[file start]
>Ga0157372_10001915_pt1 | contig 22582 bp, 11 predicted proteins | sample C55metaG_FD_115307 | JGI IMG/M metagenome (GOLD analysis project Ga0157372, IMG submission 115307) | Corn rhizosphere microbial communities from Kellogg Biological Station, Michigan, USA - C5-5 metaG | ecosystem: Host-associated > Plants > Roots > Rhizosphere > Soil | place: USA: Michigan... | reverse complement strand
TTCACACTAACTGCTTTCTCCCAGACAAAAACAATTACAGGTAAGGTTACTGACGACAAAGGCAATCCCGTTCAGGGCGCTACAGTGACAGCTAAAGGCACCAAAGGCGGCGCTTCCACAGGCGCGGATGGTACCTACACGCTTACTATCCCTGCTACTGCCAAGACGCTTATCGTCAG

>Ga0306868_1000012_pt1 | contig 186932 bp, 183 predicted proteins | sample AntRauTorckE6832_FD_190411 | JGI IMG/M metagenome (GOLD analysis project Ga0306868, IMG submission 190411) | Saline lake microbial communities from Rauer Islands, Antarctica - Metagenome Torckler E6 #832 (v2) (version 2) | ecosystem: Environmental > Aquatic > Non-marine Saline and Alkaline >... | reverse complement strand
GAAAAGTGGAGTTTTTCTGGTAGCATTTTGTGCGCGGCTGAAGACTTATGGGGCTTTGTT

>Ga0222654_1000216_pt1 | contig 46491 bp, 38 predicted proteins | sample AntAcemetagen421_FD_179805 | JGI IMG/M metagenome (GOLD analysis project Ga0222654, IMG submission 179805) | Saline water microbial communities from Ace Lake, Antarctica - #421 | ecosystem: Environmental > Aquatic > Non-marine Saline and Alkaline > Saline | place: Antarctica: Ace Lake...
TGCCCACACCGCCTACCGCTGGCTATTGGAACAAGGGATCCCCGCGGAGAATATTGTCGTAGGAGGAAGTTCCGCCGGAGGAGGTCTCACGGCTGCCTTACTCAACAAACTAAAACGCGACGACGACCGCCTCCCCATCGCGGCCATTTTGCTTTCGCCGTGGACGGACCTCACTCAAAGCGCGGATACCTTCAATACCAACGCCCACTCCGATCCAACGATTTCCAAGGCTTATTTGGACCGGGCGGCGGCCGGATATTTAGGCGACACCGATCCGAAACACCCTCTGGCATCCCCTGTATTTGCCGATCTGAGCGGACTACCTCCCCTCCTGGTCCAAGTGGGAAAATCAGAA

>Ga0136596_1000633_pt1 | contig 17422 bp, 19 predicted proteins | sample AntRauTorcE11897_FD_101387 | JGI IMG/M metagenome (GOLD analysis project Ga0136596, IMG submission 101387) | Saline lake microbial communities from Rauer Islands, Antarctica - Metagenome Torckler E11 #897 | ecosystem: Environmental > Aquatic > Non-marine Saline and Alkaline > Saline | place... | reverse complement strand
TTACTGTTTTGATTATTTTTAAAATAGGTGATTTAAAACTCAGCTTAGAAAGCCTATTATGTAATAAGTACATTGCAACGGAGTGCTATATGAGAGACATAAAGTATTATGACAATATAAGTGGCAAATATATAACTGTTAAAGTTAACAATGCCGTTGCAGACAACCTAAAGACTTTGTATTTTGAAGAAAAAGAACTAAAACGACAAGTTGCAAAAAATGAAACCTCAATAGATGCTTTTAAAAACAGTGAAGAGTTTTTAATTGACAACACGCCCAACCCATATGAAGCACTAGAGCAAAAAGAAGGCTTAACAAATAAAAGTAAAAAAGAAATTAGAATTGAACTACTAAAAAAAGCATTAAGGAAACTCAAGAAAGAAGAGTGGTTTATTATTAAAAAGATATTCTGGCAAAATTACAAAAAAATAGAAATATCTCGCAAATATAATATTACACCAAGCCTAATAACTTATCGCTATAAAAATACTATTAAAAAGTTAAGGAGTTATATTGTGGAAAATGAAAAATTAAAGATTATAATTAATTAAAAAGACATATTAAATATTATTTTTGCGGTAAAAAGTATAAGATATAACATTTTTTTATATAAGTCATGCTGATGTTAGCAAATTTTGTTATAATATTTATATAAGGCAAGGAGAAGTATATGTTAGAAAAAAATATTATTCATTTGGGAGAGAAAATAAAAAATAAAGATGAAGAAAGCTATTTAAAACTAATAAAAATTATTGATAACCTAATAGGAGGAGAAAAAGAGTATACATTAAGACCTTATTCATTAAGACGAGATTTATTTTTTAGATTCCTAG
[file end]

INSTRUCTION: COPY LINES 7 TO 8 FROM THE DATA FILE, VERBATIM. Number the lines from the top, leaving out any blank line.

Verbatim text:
>Ga0136596_1000633_pt1 | contig 17422 bp, 19 predicted proteins | sample AntRauTorcE11897_FD_101387 | JGI IMG/M metagenome (GOLD analysis project Ga0136596, IMG submission 101387) | Saline lake microbial communities from Rauer Islands, Antarctica - Metagenome Torckler E11 #897 | ecosystem: Environmental > Aquatic > Non-marine Saline and Alkaline > Saline | place... | reverse complement strand
TTACTGTTTTGATTATTTTTAAAATAGGTGATTTAAAACTCAGCTTAGAAAGCCTATTATGTAATAAGTACATTGCAACGGAGTGCTATATGAGAGACATAAAGTATTATGACAATATAAGTGGCAAATATATAACTGTTAAAGTTAACAATGCCGTTGCAGACAACCTAAAGACTTTGTATTTTGAAGAAAAAGAACTAAAACGACAAGTTGCAAAAAATGAAACCTCAATAGATGCTTTTAAAAACAGTGAAGAGTTTTTAATTGACAACACGCCCAACCCATATGAAGCACTAGAGCAAAAAGAAGGCTTAACAAATAAAAGTAAAAAAGAAATTAGAATTGAACTACTAAAAAAAGCATTAAGGAAACTCAAGAAAGAAGAGTGGTTTATTATTAAAAAGATATTCTGGCAAAATTACAAAAAAATAGAAATATCTCGCAAATATAATATTACACCAAGCCTAATAACTTATCGCTATAAAAATACTATTAAAAAGTTAAGGAGTTATATTGTGGAAAATGAAAAATTAAAGATTATAATTAATTAAAAAGACATATTAAATATTATTTTTGCGGTAAAAAGTATAAGATATAACATTTTTTTATATAAGTCATGCTGATGTTAGCAAATTTTGTTATAATATTTATATAAGGCAAGGAGAAGTATATGTTAGAAAAAAATATTATTCATTTGGGAGAGAAAATAAAAAATAAAGATGAAGAAAGCTATTTAAAACTAATAAAAATTATTGATAACCTAATAGGAGGAGAAAAAGAGTATACATTAAGACCTTATTCATTAAGACGAGATTTATTTTTTAGATTCCTAG